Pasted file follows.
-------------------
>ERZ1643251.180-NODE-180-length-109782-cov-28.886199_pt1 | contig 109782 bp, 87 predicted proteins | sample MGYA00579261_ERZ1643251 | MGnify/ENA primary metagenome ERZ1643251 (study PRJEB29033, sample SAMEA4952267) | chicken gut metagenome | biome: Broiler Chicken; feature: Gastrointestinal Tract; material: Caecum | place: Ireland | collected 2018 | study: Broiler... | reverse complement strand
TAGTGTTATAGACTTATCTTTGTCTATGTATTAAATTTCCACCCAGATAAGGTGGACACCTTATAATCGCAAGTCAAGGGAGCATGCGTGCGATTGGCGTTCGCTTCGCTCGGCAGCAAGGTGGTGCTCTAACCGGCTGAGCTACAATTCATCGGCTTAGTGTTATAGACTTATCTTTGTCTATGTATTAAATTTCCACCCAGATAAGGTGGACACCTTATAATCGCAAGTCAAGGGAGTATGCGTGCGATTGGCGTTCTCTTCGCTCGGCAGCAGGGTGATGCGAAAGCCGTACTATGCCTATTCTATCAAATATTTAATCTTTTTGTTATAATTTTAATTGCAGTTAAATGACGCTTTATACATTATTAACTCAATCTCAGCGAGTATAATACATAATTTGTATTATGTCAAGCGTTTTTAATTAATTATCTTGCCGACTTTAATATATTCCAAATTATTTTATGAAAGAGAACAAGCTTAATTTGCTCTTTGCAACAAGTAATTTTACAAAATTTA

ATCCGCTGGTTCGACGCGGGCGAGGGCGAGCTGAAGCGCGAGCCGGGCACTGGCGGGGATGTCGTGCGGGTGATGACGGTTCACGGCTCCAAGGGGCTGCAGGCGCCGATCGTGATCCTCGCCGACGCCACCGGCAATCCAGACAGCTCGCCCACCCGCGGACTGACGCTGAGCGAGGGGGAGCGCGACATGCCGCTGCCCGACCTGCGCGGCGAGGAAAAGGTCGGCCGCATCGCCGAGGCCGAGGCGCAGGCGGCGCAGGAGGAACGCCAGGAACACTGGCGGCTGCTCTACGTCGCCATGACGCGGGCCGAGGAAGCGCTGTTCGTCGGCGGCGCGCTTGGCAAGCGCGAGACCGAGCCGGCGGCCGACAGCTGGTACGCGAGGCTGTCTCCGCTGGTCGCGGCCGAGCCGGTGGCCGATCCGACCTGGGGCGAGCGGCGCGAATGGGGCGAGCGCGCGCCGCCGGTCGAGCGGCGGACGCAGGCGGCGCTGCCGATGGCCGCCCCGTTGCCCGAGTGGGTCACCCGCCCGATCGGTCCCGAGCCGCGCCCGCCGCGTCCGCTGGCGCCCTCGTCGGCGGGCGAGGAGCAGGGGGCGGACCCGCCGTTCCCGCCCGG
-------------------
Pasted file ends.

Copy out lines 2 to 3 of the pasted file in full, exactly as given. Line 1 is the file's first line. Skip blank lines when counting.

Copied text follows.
TAGTGTTATAGACTTATCTTTGTCTATGTATTAAATTTCCACCCAGATAAGGTGGACACCTTATAATCGCAAGTCAAGGGAGCATGCGTGCGATTGGCGTTCGCTTCGCTCGGCAGCAAGGTGGTGCTCTAACCGGCTGAGCTACAATTCATCGGCTTAGTGTTATAGACTTATCTTTGTCTATGTATTAAATTTCCACCCAGATAAGGTGGACACCTTATAATCGCAAGTCAAGGGAGTATGCGTGCGATTGGCGTTCTCTTCGCTCGGCAGCAGGGTGATGCGAAAGCCGTACTATGCCTATTCTATCAAATATTTAATCTTTTTGTTATAATTTTAATTGCAGTTAAATGACGCTTTATACATTATTAACTCAATCTCAGCGAGTATAATACATAATTTGTATTATGTCAAGCGTTTTTAATTAATTATCTTGCCGACTTTAATATATTCCAAATTATTTTATGAAAGAGAACAAGCTTAATTTGCTCTTTGCAACAAGTAATTTTACAAAATTTA

ATCCGCTGGTTCGACGCGGGCGAGGGCGAGCTGAAGCGCGAGCCGGGCACTGGCGGGGATGTCGTGCGGGTGATGACGGTTCACGGCTCCAAGGGGCTGCAGGCGCCGATCGTGATCCTCGCCGACGCCACCGGCAATCCAGACAGCTCGCCCACCCGCGGACTGACGCTGAGCGAGGGGGAGCGCGACATGCCGCTGCCCGACCTGCGCGGCGAGGAAAAGGTCGGCCGCATCGCCGAGGCCGAGGCGCAGGCGGCGCAGGAGGAACGCCAGGAACACTGGCGGCTGCTCTACGTCGCCATGACGCGGGCCGAGGAAGCGCTGTTCGTCGGCGGCGCGCTTGGCAAGCGCGAGACCGAGCCGGCGGCCGACAGCTGGTACGCGAGGCTGTCTCCGCTGGTCGCGGCCGAGCCGGTGGCCGATCCGACCTGGGGCGAGCGGCGCGAATGGGGCGAGCGCGCGCCGCCGGTCGAGCGGCGGACGCAGGCGGCGCTGCCGATGGCCGCCCCGTTGCCCGAGTGGGTCACCCGCCCGATCGGTCCCGAGCCGCGCCCGCCGCGTCCGCTGGCGCCCTCGTCGGCGGGCGAGGAGCAGGGGGCGGACCCGCCGTTCCCGCCCGG